I wrote this piece earlier in the year for a rather wonderful publication (news will follow in due course) but I realised I haven’t yet shared it with you. So here’s a beautiful story of a man, a camera and a bunch of people in a tiny, old village.
“It's just after 6pm on a Friday evening and today happens to be the first bank holiday of the year. The sun is still shining, welcome after a chilly spring and the little village of Carlingcott - a tiny, hidden spot in the Southwest of England - has something of a buzz about it as I wander up the narrow country lane, bumping into locals as I go.
I had discovered Carlingcott seven years ago after moving to a house in the next village and I had been disappointed to learn that The Beehive pub, it’s emblematic sign still swaying in the breeze, had been relegated to residential status some twenty years ago. I would later find out that it is home to notorious party-throwers Peter and Sarah who still ensure the drinks flow freely on celebration nights and that the village spirit is kept intact. Tonight is the opening of their 'skittle alley', which has gone from functioning alley to derelict outbuilding to the now beautiful, fully fitted office, screening room and party venue. Tonight it has one extra special purpose and that is to act as gallery for the 'Village Photography Project', creation of Paul Osborne, resident of 6 years.
Paul worked for many years as a manager for a technology company but spent much of his time distracted by something a little more creative; his love of photography. As a friend and neighbour I've been given access to his full catalogue. Looking through his work I see a project devoted to sheds (yes, the lowly, broken, wooden structures that punctuate gardens), lots of travel (he sailed the world as a boathand and still loves to capture the everyday lives of other cultures) and a smattering of live music; he’s a huge music fan and even as I flick through his work I am observed by Ian Curtis whose image decorates Paul’s kitchen wall alongside bandmates as part of a series of shots captured at a Joy Division gig. But a few years ago he decided to do something a little different. More personal. He wanted to capture a portrait of every village resident who lived there at that moment in time.
Carlingcott is believed to have existed as a settlement since the nineteenth century when most of the existing houses were built. The area was a thriving part of the Somerset coal mining industry and each village records a history of strong community, although this has fizzled out in many surrounding villages.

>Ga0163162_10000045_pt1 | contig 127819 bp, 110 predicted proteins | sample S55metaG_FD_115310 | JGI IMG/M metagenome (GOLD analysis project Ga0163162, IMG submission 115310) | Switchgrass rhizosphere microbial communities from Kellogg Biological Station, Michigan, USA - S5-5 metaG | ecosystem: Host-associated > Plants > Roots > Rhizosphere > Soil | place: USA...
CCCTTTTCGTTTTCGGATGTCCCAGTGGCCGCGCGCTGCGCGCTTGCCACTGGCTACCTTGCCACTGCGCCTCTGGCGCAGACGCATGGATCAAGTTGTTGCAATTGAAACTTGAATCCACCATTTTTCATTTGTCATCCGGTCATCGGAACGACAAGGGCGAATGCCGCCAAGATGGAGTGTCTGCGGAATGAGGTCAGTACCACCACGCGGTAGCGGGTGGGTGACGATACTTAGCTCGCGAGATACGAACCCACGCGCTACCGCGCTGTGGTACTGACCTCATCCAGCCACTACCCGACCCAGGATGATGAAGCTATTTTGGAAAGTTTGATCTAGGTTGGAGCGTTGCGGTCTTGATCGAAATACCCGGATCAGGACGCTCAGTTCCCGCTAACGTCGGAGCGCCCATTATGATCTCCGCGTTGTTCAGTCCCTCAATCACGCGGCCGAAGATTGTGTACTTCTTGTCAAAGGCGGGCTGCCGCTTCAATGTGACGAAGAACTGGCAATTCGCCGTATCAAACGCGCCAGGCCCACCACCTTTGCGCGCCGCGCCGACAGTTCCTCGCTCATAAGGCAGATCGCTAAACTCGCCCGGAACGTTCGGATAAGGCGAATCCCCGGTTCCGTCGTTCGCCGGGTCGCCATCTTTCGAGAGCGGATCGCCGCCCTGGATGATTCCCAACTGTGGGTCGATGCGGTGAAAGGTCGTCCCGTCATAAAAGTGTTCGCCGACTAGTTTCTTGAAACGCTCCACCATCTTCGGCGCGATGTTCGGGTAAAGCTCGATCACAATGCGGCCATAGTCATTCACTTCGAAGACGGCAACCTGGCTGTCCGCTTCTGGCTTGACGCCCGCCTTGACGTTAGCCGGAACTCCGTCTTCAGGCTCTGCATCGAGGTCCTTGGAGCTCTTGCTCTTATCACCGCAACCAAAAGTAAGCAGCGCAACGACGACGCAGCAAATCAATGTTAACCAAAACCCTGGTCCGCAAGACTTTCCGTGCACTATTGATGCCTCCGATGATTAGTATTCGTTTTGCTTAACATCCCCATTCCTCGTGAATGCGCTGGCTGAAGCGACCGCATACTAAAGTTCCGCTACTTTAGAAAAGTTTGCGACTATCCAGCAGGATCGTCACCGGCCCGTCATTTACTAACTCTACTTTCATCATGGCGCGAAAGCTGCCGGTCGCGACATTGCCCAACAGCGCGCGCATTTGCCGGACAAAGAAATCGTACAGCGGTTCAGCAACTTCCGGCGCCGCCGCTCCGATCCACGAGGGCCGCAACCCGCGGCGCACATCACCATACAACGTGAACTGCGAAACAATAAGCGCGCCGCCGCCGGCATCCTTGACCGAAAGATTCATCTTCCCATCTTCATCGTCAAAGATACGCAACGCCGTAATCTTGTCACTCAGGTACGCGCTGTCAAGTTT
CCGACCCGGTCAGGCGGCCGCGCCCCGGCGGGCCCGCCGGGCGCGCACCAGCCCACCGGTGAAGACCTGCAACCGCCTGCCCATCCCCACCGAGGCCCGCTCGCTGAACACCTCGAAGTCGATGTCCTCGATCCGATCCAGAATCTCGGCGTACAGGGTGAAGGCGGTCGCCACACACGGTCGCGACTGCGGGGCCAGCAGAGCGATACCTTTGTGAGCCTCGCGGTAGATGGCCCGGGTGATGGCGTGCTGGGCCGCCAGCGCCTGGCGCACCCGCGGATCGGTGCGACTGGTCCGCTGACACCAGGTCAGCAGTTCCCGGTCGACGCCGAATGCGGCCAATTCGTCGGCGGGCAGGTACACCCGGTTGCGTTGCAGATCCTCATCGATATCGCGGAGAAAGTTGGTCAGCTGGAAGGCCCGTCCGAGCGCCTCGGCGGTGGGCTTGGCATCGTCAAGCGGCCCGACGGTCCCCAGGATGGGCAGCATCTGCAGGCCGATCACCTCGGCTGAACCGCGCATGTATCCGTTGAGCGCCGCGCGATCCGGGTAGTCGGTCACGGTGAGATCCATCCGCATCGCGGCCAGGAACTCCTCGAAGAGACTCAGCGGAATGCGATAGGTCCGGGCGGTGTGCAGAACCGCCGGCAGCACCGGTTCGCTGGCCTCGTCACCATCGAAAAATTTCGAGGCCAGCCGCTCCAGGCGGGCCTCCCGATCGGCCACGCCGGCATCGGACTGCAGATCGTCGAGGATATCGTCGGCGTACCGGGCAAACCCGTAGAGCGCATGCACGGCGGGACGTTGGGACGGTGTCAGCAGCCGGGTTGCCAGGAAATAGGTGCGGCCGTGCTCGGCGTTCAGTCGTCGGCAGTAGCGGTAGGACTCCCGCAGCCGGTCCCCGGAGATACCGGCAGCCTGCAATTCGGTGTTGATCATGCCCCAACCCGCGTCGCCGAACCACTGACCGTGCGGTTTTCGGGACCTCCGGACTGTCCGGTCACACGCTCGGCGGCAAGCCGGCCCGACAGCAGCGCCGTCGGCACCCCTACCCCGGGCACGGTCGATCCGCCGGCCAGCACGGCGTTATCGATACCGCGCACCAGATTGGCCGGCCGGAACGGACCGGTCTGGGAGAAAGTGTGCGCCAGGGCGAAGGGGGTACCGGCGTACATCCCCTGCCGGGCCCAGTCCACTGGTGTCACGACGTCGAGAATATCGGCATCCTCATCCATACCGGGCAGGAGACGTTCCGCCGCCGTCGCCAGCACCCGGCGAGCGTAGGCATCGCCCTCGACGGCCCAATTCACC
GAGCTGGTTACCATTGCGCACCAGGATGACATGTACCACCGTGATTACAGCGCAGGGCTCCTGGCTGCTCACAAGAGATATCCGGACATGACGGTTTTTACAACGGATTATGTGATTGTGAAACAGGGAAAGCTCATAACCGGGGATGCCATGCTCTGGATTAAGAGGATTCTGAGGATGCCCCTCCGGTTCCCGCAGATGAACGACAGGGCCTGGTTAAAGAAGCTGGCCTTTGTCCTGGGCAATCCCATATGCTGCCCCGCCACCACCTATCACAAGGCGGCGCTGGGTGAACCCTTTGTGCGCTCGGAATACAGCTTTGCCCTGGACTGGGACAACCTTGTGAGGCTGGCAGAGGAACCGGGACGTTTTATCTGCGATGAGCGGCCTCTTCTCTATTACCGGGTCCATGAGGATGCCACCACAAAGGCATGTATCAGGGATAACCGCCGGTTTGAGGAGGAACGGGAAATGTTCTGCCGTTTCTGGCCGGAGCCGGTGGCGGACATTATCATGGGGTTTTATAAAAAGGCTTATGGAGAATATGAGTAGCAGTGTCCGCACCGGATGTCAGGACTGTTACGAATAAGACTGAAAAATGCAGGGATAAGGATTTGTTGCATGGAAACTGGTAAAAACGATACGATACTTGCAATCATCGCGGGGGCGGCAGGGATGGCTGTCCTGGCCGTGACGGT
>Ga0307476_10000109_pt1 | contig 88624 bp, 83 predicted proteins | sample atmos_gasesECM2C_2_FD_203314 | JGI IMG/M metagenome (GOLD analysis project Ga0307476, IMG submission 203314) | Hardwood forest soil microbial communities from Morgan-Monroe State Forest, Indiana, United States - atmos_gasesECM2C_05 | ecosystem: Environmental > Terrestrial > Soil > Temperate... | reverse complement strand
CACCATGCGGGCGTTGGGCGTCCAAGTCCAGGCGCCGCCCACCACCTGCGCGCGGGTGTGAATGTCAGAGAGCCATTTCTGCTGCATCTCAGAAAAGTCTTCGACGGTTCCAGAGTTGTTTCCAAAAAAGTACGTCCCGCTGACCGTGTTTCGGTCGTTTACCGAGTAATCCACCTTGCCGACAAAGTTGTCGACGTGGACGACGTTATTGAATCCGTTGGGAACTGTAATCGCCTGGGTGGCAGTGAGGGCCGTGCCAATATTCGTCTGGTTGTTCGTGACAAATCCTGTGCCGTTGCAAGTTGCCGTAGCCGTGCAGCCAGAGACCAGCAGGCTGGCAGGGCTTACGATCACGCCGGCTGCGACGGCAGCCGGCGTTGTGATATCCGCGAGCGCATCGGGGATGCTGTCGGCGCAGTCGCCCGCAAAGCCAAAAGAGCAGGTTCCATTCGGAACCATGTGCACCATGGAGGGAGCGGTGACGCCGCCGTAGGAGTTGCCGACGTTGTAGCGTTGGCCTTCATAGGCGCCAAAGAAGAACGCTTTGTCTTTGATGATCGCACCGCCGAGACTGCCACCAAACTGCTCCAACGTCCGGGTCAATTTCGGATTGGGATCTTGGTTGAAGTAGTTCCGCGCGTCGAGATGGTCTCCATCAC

Chatting with Paul he explains that Carlingcott isn't just a collection of old buildings, it is a hive of creative activity and harbours a host of wonderful, different souls that needed to be recorded. So 4 years ago he set about contacting each occupant with a view to including them in his project, the idea being that he caught just one image of every resident in their everyday environment. And so begun a quest for 20 mins of everyone's time and the difficult task of capturing everyone's best - but most natural - side, around the village and in their own homes. Before beginning the project he says he knew perhaps a quarter of the village and the endeavour has put him in contact with almost everyone, which has elevated the undertaking to something even more personal than he'd anticipated.
Carlingcott has all the tranquility of your quintessential English country hamlet and yet it is rarely silent. It is home to screenwriters, chefs, musicians, healers, teachers, potters and an Oscar-winning makeup artist to name but a few. It's a melting pot of talents and passions and suddenly the desire to distill this varied tapestry makes complete sense.
While we chat, Paul points out that two longstanding villagers have passed away. He says that this sad news makes the task even more important to him. It certainly does add poignancy to an already moving project.
And so on this sunny Friday evening with hot air balloons rising over the horizon a little before sunset we gather in this beautiful, shared village space to share stories, drink wine and take in the fruits of Paul's labour. Captivating black and white faces hold us in their gaze as we tour the new-old space; all ages, different races and even family pets get a look in. Paul has captured a community at its most authentic and it is really quite magical.
As the sun disappears over the Westcountry hills a common thread unites the village once more.”
Huge thanks to all of Paul’s participants and especially to Paul himself and to Sarah Swords for help putting this article together.